His mouth lengthens, eyebrows fly into pink creases.
This one I could work. Bring out the contrasts.
Deepen the values. Strengthen the lines.

, I say. There’s something in that gesture. The way she’s turning, looking. Beautiful!

            It’s cheap paper, he says. It’ll disintegrate in twenty years.
            Twenty years? Hell, I’ll take her

            But no. She goes into the fire.

Henry Hughes
–Monmouth, OR


May 29, 2017

I like pasta,
I like beans,
I like butter,
On top of my greens.
A dish of jello
Red or yellow,
Topped with roasted nuts,
Or, melted marshmallow,
Happy-happy, happy fellow.
A beautiful woman,
Candlelight and time,
Chilled glasses,
Sparkling wine,
Soft music,
Whisper-like conversation,
A kiss on the lips,
Great expectations.
Happy-happy, happy fellow.

Peter LaVilla
–Sunny Isles Beach,  Fl.

(Based partially on the movie “Sarah’s Key,” about the Vel' d'Hiv[er] Roundup of Parisian Jews in July 1942 by the French police, collaborating with the Nazis['_
May 11, 2017

If you turn on your own,
It’s an evil you’ve sown
That you carry alone
Once your crime becomes known.

With the Vel d’Hiver
France conspired to wear
Nazi swastika bare
And promote their despair.

At some traitorous word,
Fellow citizens were
Gathered into a herd
And in squalor interred.

The unlucky survived
To be shipped half-alive
To where “Arbeit Macht Frei,”
There to finally die.

France forgot how in past
They to guillotine cast
Their aristocrat class
Like the Jews Nazis gassed.

They repeated their sin
When to Nazis gave in
With their own citizens.
Shamed themselves once again.

Raymond HV Gallucci
Frederick, MD

May 11, 2017

They used to walk as a couple
   hand in hand
   or hand through arm
And sometimes she'd rest her head
on his shoulder as they shared a laugh
   they used to laugh so much
Approaching the ice cream store now
he strides before her
and she tries to keep up
   Big with child --- a frown on her face
   and he is talking
flinging the words back at her                                                              
over his shoulder --
How can she answer ---
   a few steps behind him?
And why are they both frowning?

Amie Ilva Tatem
Staten Island, NY

May 11, 2017

Whose women’s bones were these, you wonder.
Which one the cynosure,
which the acolyte? A queen? Asa?

Crushed, scattered beneath centuries
of stoneweight and earthmound, I know
these two, sheltered in my ribs.

 I yielded to carvers’ blades, suffered
slam and hammer of builders who bent
and bound my oaken curves.

 I heard oxen protest, shriek of horse,
whimper of pet dog. I bowed
with the weight of women’s luxury.

 I suffered the rocky drag to earth’s grave,
where robbers pillaged and now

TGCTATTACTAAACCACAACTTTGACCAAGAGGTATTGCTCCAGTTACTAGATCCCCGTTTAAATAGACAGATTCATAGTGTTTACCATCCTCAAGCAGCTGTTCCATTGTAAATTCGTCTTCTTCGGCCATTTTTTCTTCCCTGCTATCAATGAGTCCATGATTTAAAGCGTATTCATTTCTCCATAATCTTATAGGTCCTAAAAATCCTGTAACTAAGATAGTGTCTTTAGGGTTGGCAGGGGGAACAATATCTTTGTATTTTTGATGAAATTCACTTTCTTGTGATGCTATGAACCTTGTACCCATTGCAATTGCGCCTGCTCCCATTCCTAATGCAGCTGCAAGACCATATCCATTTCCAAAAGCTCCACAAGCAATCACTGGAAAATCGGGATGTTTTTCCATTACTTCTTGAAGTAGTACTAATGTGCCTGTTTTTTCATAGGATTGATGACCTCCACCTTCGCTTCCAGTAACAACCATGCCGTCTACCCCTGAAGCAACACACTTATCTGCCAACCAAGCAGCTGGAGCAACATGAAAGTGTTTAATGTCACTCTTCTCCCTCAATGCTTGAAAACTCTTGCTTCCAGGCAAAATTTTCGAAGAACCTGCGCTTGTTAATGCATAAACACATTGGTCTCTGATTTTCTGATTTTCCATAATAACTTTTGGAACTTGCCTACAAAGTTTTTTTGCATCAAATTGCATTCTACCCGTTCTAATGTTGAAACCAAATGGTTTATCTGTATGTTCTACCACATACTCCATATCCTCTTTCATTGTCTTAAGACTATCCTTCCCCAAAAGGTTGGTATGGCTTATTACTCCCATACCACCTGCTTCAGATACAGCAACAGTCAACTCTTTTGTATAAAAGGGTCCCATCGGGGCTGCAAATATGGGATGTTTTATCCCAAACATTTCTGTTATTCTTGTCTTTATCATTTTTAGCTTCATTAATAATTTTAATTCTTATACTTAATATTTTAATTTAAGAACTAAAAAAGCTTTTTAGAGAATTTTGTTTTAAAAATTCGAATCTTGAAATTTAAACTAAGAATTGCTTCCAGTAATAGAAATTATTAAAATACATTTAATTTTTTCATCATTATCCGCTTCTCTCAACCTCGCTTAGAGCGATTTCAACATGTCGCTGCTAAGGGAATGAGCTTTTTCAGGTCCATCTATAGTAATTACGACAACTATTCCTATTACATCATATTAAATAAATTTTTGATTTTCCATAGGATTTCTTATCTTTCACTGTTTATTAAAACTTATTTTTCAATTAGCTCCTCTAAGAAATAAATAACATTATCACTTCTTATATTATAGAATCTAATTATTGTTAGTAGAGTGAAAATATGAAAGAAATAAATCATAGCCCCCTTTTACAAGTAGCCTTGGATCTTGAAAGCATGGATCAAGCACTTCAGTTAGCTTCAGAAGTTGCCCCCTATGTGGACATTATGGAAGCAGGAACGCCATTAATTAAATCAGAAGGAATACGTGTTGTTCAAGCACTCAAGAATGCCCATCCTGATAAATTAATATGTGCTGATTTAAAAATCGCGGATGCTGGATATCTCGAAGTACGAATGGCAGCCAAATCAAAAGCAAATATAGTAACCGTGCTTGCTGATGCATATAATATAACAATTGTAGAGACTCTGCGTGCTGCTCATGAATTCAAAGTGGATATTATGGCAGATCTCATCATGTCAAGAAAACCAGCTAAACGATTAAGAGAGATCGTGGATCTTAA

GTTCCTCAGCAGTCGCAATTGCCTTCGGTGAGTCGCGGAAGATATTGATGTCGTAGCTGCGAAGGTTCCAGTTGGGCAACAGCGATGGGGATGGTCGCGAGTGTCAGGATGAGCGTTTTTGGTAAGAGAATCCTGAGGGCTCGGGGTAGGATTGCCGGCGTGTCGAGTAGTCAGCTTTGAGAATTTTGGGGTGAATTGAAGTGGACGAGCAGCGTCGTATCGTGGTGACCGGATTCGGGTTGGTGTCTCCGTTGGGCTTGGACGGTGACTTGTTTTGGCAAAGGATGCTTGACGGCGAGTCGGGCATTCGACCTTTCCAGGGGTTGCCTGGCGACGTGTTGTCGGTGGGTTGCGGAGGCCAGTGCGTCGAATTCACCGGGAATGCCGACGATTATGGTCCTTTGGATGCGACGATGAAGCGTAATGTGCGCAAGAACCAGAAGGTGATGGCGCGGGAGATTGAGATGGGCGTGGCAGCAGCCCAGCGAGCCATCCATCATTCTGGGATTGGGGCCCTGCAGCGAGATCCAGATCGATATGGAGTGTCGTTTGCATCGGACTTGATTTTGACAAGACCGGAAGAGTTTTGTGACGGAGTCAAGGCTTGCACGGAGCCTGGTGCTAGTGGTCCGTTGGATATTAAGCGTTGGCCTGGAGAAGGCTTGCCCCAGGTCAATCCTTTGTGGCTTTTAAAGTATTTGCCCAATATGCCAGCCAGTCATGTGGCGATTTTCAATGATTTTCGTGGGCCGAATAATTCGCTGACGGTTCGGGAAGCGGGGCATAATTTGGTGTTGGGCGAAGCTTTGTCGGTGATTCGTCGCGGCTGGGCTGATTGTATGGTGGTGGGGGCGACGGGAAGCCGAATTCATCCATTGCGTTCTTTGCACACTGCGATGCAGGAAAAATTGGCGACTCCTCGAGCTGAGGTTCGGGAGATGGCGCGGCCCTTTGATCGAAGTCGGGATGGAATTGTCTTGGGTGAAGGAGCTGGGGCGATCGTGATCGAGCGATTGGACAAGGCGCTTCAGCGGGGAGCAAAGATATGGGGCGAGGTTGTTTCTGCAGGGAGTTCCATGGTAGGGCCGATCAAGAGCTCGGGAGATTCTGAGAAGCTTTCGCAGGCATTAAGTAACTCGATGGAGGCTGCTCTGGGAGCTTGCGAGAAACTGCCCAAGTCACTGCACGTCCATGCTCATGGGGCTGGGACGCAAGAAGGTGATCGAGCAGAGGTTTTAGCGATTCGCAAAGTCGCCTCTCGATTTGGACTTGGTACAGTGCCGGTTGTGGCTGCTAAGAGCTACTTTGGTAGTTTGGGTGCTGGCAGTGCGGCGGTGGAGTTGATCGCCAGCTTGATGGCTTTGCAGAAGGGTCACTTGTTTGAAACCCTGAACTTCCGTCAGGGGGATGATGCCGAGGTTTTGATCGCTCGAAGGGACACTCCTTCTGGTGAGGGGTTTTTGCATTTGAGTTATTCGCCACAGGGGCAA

you pick my scattered bones.

 My wooden breast heaves deep
for breath to tell my tale.

Ann Taylor
—Woburn, Mass


April 16, 2017

Driving off without her
should have been a warning
but he doubled around
and came back
They laughed togetheryet neither really found it funny
Should I have been driving?
her mind grappled
and from then on -- she did
and he accepted that
and she wept
Then the phone call
and hearing him angrily saying, "Blanche Daniels",
again and again --
"There is no Blanche Daniels here!"
She wept --- and he didn't notice
"Happily ever after...?"
fifty years   two healthy people
       She wept
and wept --- and he didn't notice.

Amie Ilva Tatem
Staten Island, NY

April 16, 2017

My weakness for sweetness,
I can outgrow,
If, by mutual agreement,
The calories are low.
Carbs and starches
Are a pain in my arches,
But nothing can compete
To the additives in meat.
It seems silly to own a car,
If you don’t go very far.
Walking and jogging to keep fit are
Healthy and wise, and not so bizarre.
Yes, sometimes there is a need to know,
Than simply going with the flow.

Peter LaVilla
–Sunny Isles Beach,  Fl.

March 17, 2017

If you want to know if there is love after war,
ask the sea. The sea has no grammar.
The sea is breath.
The sea
does not judge.

Cast a stone beneath its surface.
Think of water as your lover.
You will need to dive to that starless quiet
far beneath waves and their skin
where birth and death embrace.

What is right or wrong?
Ask the sea.
Ask dark, silent rivers of sky.
Ask blood.
Look for the difference between shards
and green glass,
survival and living.

Christina Turczyn
–Midland Park, NJ


March 17, 2017

How did I kill him?

It was a pan:
I held tight and as he turned
In the kitchen – wham! -
I panned him and he learned!

No, it was a pen:
The long reach of writing extends
And letters hurt in their furious way -
So RIP, life ends.

Rather, 'twas a pin:
Three inches of stainless steel,
Sharpened to the finest point
Then through the eye and up till…

A 'pon
Killed him – he wandered into one -
Like entering a fairy story -
Time, time, time struck like once upon…

Of course, it was the pun:
Simple and deadly, groaning like a lover,